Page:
So you need to set these environment variables in an ancestor of the application that needs them. Instead of having your service separately invoke the environment-setting bash script and the application, have your service invoke a bash script that sets the environment variables then launches the application.

#!/bin/bash
. /path/to/environment/variable/setter.bash
exec /path/to/application
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From what I have read online, there are hacks (something having to do with eval on a source script, or using gdb) to get it to work though. I'm not overly interested in it being in the background, if I can run the commands in the current "shell" (are you in a shell during boot when your service is executing?) then that would be fine too. –  sqenixs Dec 6 '11 at 2:40
    
Unfortunately, I cannot start the application from the service, as there are many different processes that are started and things that are configured from the application start script, and they must be kept separate from the service for IA. –  sqenixs Dec 6 '11 at 3:38
    
@sqenixs A shell is a process like any other. There is no such thing as “being in a shell”. When you speak of “eval on a source script”, that's a protocol where a program (which may of may not be a shell script) prints out definitions in shell syntax, and a shell script interprets them. Setting environment variables with gdb could work, or it could have no effect, or it could crash your application; as you might imagine, using a debugger in production is not recommended (and, again, for good reason). –  Gilles Dec 6 '11 at 8:33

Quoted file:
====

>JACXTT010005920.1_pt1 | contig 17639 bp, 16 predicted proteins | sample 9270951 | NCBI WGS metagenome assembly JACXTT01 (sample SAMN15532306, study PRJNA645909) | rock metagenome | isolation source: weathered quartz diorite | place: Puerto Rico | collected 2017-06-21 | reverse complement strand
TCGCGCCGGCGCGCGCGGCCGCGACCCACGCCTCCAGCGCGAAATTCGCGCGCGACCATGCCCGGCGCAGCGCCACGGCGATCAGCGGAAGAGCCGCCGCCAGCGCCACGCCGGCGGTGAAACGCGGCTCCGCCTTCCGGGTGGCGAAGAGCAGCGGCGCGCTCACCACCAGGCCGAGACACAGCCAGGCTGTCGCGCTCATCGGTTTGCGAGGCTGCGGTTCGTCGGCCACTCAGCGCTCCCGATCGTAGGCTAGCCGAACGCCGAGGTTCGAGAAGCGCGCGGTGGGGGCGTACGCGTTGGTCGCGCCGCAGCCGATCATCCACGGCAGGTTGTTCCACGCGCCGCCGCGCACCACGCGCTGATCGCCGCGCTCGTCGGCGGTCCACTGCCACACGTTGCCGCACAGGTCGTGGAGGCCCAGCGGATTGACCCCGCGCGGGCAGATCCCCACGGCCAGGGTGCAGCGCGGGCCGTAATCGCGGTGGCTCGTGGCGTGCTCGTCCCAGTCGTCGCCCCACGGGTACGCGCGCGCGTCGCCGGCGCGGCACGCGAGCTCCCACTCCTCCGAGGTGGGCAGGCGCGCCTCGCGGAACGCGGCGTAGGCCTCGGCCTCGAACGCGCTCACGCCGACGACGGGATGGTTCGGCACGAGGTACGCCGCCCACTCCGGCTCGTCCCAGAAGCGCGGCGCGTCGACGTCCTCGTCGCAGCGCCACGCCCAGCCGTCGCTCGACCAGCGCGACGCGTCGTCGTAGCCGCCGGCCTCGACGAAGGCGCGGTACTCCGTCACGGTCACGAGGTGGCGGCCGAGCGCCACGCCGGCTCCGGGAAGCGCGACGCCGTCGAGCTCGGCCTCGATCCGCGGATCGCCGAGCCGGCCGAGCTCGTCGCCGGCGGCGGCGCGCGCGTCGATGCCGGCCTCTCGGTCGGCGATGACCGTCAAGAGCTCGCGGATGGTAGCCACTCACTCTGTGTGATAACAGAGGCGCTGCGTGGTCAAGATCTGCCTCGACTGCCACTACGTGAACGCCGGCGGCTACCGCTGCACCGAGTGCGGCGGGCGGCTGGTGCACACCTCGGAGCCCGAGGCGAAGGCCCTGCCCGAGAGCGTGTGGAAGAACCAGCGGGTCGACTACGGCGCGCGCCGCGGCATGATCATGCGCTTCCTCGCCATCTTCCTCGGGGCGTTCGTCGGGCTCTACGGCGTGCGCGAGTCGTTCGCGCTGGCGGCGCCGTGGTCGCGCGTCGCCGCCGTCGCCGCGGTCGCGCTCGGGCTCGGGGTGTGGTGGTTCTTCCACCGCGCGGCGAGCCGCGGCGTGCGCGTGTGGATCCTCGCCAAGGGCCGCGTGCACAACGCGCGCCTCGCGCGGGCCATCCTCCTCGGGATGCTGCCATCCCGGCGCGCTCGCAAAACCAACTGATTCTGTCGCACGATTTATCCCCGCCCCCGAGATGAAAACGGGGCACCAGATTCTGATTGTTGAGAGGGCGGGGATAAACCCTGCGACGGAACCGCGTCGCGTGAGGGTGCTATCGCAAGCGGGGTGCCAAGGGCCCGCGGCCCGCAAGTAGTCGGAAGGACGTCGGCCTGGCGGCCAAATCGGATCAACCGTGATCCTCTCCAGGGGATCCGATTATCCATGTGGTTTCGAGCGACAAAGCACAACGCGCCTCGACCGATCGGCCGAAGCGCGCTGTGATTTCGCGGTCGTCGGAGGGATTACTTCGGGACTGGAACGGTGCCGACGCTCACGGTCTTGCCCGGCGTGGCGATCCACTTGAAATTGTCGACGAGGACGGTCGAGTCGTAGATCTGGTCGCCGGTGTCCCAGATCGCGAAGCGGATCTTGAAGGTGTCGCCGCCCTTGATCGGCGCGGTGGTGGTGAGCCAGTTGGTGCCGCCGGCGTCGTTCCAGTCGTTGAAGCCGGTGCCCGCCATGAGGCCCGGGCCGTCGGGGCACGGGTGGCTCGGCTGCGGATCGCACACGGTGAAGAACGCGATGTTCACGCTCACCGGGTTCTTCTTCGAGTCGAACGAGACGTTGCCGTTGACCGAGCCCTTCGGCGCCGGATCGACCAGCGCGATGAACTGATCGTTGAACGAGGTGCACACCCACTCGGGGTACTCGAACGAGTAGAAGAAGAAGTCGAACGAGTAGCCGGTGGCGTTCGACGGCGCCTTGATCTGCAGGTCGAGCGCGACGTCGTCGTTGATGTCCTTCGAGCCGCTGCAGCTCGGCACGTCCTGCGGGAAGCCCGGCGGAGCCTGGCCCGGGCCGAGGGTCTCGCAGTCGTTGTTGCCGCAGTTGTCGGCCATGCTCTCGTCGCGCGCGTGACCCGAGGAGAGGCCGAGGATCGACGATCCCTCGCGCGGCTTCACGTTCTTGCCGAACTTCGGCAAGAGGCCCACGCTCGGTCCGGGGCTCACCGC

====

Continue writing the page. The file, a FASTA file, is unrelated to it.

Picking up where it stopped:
There's probably a solution to your problem, but you need to be more precise with your requirements. In your question, you write “after the script is run the service then calls another script that starts an application”. So you seem to have a solution: set the environment variables inside that other script. But then in a comment you write that you “cannot start the application from the service”. So, which is it? –  Gilles Dec 6 '11 at 8:35
    
perhaps, make or configure the environment of /sbin/init at the boot time. Since every process is a child of init anyways, child process can acquire the environment. Just a thought/guess. –  Nikhil Mulley Dec 6 '11 at 15:22
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It seems I was mistaken. The . /bin/asdf/script did the trick for setting my environment variables in the environment before login. However, as soon as I logged in those environment variables would no longer exist for some reason. The solution for that was to add a call . /bin/asdf/script inside my /etc/profile file. I had also tried putting a symlink that pointed to my /bin/asdf/script inside the /etc/profile.d directory but that did not work. I am still unsatisfied with this solution however since I have to call my script twice: Once before I log in, and again afterward. Is there a way to persist environment variables across a login to the system, or do they always get cleared away?